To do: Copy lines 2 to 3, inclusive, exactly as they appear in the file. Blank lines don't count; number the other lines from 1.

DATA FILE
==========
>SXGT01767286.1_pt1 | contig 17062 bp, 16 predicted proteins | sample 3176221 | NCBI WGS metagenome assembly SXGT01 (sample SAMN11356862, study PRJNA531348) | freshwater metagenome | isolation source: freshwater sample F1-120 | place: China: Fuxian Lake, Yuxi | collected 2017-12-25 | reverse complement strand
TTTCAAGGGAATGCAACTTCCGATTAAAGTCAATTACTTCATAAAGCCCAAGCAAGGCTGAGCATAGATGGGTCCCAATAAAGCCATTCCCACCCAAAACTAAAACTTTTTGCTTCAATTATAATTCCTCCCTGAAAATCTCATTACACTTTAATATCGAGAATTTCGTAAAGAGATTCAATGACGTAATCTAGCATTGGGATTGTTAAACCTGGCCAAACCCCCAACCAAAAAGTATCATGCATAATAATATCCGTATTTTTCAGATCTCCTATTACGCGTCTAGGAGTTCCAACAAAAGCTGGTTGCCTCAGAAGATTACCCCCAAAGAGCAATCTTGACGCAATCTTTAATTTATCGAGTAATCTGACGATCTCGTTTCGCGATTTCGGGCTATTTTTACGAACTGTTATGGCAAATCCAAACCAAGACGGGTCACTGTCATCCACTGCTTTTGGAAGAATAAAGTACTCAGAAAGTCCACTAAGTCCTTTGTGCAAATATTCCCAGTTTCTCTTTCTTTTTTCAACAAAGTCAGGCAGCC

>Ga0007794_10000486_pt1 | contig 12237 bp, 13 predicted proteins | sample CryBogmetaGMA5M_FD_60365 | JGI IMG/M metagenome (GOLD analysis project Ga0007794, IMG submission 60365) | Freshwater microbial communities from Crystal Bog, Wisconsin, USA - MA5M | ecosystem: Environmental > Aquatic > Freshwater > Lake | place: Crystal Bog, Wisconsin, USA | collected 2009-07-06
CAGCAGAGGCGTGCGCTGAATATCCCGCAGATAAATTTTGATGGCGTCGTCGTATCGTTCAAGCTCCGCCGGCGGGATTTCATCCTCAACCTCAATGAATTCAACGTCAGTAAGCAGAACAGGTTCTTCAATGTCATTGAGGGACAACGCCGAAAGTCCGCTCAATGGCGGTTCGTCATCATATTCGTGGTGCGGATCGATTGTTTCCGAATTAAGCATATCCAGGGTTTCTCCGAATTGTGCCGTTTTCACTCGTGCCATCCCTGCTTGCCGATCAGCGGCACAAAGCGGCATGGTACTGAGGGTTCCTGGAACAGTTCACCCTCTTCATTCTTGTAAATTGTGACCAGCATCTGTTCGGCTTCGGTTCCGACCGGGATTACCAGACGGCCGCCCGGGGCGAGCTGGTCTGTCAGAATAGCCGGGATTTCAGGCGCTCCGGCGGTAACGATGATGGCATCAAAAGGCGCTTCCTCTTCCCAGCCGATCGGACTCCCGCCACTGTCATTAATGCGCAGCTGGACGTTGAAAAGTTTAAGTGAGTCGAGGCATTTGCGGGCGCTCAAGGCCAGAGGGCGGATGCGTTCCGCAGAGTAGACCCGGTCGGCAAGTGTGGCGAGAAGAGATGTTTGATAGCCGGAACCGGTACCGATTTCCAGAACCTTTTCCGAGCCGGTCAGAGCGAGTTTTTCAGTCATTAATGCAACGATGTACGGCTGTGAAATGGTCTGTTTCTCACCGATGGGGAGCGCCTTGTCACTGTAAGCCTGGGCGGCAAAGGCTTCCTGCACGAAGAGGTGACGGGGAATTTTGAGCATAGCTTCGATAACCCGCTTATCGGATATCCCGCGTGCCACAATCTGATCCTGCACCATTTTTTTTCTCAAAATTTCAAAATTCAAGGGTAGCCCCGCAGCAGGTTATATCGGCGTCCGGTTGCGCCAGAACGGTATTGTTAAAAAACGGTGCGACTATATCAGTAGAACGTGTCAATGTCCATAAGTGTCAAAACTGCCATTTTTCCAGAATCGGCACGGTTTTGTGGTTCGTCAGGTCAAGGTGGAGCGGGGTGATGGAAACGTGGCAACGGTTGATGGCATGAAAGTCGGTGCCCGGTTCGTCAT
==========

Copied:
TTTCAAGGGAATGCAACTTCCGATTAAAGTCAATTACTTCATAAAGCCCAAGCAAGGCTGAGCATAGATGGGTCCCAATAAAGCCATTCCCACCCAAAACTAAAACTTTTTGCTTCAATTATAATTCCTCCCTGAAAATCTCATTACACTTTAATATCGAGAATTTCGTAAAGAGATTCAATGACGTAATCTAGCATTGGGATTGTTAAACCTGGCCAAACCCCCAACCAAAAAGTATCATGCATAATAATATCCGTATTTTTCAGATCTCCTATTACGCGTCTAGGAGTTCCAACAAAAGCTGGTTGCCTCAGAAGATTACCCCCAAAGAGCAATCTTGACGCAATCTTTAATTTATCGAGTAATCTGACGATCTCGTTTCGCGATTTCGGGCTATTTTTACGAACTGTTATGGCAAATCCAAACCAAGACGGGTCACTGTCATCCACTGCTTTTGGAAGAATAAAGTACTCAGAAAGTCCACTAAGTCCTTTGTGCAAATATTCCCAGTTTCTCTTTCTTTTTTCAACAAAGTCAGGCAGCC

>Ga0007794_10000486_pt1 | contig 12237 bp, 13 predicted proteins | sample CryBogmetaGMA5M_FD_60365 | JGI IMG/M metagenome (GOLD analysis project Ga0007794, IMG submission 60365) | Freshwater microbial communities from Crystal Bog, Wisconsin, USA - MA5M | ecosystem: Environmental > Aquatic > Freshwater > Lake | place: Crystal Bog, Wisconsin, USA | collected 2009-07-06